But I also feel that there are some street photographers that want to take a short cut.  They are impatient.  They know a decent shot so well, that they will quite happily add an element here or there, ask their friend, son or daughter to move or do this or that or get a stranger to repeat what they were doing two seconds ago.  They make an OK picture into a better one by adding that that extra element of humanity, frame filling or quirkiness.  But does this matter?  Isn’t the end result the most important?  Respectively – yes and no.

Why does this bother me?

Photo by Charlie Kirk. From his "Istanbul - Initial impressions" series.
Photo by Charlie Kirk. From his “Istanbul – Initial impressions” series.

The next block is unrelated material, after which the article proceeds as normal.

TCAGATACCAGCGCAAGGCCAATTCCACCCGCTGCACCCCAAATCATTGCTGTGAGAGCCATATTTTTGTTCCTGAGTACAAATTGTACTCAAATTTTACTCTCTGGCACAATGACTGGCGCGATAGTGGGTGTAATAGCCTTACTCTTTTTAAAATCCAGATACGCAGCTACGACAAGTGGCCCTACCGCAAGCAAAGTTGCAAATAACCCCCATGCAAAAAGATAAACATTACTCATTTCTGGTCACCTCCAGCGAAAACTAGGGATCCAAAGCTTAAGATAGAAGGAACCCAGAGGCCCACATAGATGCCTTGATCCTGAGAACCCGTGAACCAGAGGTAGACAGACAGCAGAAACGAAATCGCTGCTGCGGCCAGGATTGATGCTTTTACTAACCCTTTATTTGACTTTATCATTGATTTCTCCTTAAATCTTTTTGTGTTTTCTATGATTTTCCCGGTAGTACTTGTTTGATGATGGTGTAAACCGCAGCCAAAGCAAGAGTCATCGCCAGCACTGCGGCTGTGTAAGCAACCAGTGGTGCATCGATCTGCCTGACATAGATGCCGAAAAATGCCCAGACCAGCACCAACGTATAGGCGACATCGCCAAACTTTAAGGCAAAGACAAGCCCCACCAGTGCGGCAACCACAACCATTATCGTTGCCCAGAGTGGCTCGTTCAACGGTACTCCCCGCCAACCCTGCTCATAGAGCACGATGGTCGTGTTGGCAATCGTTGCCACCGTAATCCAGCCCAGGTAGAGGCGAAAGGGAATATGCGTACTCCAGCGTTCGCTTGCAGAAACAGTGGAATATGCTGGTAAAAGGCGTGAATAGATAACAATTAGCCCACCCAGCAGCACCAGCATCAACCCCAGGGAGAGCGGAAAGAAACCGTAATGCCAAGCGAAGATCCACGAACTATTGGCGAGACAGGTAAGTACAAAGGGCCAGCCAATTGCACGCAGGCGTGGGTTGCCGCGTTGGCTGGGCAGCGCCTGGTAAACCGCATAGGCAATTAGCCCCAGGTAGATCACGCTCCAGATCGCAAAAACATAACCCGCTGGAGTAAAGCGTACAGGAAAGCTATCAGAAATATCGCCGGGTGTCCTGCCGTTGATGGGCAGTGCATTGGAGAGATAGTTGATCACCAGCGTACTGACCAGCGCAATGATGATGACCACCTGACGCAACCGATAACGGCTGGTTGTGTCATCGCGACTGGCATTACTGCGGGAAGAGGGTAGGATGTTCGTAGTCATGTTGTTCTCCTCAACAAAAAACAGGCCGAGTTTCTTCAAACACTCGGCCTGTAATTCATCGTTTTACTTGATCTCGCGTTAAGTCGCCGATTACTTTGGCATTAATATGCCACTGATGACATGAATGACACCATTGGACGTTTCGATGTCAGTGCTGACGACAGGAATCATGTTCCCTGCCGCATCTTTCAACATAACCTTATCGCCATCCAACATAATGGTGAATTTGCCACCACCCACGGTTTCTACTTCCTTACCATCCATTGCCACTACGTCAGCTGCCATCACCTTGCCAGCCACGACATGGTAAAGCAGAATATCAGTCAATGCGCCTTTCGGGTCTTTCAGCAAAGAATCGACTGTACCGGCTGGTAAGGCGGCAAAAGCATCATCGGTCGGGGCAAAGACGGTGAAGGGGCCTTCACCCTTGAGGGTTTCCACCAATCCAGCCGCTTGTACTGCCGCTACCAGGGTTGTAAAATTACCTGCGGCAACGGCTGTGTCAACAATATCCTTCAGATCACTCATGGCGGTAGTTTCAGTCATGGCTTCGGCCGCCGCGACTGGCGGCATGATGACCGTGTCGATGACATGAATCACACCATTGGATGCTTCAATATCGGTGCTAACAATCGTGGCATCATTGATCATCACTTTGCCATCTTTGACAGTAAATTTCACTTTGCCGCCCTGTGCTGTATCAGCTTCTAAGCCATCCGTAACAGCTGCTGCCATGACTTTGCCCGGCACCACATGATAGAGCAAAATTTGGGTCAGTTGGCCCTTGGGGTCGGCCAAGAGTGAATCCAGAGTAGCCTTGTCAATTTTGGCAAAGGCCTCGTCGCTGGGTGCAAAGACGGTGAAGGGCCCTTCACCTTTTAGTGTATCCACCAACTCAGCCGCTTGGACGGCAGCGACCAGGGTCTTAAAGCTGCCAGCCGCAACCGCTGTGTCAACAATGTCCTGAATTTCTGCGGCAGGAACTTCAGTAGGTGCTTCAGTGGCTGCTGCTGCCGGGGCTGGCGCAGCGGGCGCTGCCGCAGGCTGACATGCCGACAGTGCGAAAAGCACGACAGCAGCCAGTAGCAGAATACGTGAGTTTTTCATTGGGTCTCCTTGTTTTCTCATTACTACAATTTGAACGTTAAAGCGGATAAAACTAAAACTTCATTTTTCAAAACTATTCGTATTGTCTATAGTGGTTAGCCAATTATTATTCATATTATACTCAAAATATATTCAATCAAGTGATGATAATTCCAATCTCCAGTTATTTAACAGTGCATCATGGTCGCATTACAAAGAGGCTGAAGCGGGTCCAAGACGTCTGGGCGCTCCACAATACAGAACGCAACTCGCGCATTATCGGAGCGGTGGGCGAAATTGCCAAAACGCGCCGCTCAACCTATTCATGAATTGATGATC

As a photographer I cannot disassociate an image from the process of its creation, as I am actively engaged in that process every day.  When I look at street photography, one of many things I care about is wanting to be in awe of the photographer’s skill.  How did they take this?  They must have been quick.  Did they really see all of this at once?  They must have had courage.  How on earth could they see this widely?  I admire the photographer for these skills.  So if it transpires that this “street photograph” is arranged, I feel let down.  I feel manipulated.  My time spent conjecturing on the process is wasted.  The photographer never had the skills I thought they had.  They had more than one chance.  Click – check the LCD – fail? – click again – check the LCD – poor positioning? – fail? – move the subject or wait for the background to come into place – click – check the LCD – shot works.  It’s a wrap.